Nurses play vital roles in healthcare and serve their communities in a variety of ways. Nurses encourage healthy lifestyles, advocate for patients, provide health education, and provide direct care to a large number of patients. Nurses’ specific roles have evolved over time, but their importance in healthcare remains undeniable.
Nurses’ roles have evolved from being comforters to modern healthcare professionals who provide evidence-based treatment and wellness education since the advent of modern medicine. Nurses play many roles, including holistic caregivers, patient advocates, specialists, and researchers. Find out more on universiti pembantu perubatan here.
- A nurse’s primary role is to care for patients by managing physical needs, preventing illness, and treating health conditions. Nurses must observe and monitor the patient while also documenting any relevant information to aid in treatment decision-making processes.
- Nurses treat injuries, administer medications, perform frequent medical examinations, document detailed medical histories, monitor heart rate and blood pressure, perform diagnostic tests, operate medical equipment, draw blood, and admit/discharge patients as directed by physicians. Nurses also provide comfort to patients, change bandages, report changes in a patient’s condition to other nurses or doctors, document patient activities, and perform other related tasks.
- Nurses are frequently required to pay close attention to every detail of a patient’s treatment and how they respond. If a problem is identified, nurses are often the first to notice it; thus, they must be able to quickly report a problem to a physician, especially in an emergency.
- Throughout the treatment process, the nurse monitors the patient’s progress and acts in the best interests of the patient. A nurse’s care goes beyond the administration of medications and other therapies. Nurses are frequently in charge of patients’ holistic care, which may include the individual’s psychosocial, cultural, and spiritual needs.
Planning of care
- A nurse is directly involved in the treatment of patients decision-making process. As a result, it is critical for nurses to think critically when assessing patient signs and identifying potential problems in order to make appropriate recommendations.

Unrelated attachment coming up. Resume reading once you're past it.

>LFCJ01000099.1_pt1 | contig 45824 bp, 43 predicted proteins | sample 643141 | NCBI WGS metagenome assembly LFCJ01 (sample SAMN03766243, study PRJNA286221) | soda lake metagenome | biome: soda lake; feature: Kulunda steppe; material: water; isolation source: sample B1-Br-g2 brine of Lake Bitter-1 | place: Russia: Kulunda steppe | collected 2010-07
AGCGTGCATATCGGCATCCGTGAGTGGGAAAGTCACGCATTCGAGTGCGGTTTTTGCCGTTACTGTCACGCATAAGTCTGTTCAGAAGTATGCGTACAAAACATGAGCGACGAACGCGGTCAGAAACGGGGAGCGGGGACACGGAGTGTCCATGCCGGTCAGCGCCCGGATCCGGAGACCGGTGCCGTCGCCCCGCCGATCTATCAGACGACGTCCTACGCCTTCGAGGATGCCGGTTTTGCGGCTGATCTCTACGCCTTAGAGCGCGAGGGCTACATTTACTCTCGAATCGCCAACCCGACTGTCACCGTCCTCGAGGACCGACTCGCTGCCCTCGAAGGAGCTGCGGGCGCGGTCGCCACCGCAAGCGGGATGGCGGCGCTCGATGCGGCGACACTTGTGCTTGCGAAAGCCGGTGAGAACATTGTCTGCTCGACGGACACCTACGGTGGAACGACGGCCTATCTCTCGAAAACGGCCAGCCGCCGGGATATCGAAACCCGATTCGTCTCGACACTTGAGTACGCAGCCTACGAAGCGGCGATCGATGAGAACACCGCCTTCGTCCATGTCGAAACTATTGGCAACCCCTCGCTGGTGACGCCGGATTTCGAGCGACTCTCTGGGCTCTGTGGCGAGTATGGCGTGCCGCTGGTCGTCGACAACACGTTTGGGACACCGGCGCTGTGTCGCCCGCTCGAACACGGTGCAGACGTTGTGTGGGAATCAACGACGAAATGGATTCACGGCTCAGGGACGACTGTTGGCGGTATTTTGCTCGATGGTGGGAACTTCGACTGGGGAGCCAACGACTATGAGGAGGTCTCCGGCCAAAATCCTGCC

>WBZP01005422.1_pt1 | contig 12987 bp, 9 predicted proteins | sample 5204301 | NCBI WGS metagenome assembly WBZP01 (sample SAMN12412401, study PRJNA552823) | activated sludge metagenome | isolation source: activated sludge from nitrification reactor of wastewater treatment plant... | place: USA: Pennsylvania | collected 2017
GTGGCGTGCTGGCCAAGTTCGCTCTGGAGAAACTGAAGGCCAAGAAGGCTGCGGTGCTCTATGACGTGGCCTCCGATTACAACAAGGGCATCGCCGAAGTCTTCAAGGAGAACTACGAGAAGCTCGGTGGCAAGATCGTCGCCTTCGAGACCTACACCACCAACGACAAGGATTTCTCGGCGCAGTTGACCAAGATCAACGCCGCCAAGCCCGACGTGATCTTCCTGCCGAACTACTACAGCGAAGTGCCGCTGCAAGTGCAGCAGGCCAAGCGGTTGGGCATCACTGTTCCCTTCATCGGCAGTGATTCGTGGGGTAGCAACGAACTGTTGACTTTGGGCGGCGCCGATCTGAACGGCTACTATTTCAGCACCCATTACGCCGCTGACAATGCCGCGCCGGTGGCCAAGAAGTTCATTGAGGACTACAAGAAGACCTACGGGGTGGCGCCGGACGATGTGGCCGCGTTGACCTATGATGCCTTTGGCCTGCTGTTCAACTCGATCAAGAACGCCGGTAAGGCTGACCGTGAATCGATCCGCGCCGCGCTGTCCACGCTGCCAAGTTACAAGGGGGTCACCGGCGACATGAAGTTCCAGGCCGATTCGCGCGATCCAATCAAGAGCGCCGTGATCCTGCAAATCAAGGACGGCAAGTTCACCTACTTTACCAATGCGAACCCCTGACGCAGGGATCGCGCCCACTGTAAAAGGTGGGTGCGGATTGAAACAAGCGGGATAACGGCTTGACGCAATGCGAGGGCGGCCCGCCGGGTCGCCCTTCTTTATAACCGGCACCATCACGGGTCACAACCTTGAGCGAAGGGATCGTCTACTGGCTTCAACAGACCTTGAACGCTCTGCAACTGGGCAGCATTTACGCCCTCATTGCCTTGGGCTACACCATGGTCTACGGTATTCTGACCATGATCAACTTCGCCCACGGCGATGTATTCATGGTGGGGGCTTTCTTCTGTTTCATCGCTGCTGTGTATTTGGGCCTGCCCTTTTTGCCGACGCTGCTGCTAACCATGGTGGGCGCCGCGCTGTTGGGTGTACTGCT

- Although final treatment decisions are typically made by clinicians such as physicians, physician associates, and nurse practitioners, nurses also play an important role in patient treatment plans. This is because nurses are typically the most familiar with the individual patient, as they continuously monitor their signs and symptoms. As a result, nurses should collaborate with other members of the medical team to promote optimal patient health outcomes.
Patient education and support
- Nurses must also ensure that patients fully understand their health, illnesses, medications, and treatments. This is especially important when patients are discharged from the hospital and must continue their treatments at home.
- A nurse should spend time explaining to the patient and their family or caregiver what they should do and expect when they leave the hospital or medical clinic. Nurses should also make sure the patient feels supported and knows where to go for additional information if it is required.
- Nurses provide education, promote healthy practises, share their expertise, and assist patients in healing in all aspects of healthcare. Nurses can provide appropriate referrals for other services, resources, and classes by guiding patients and their families.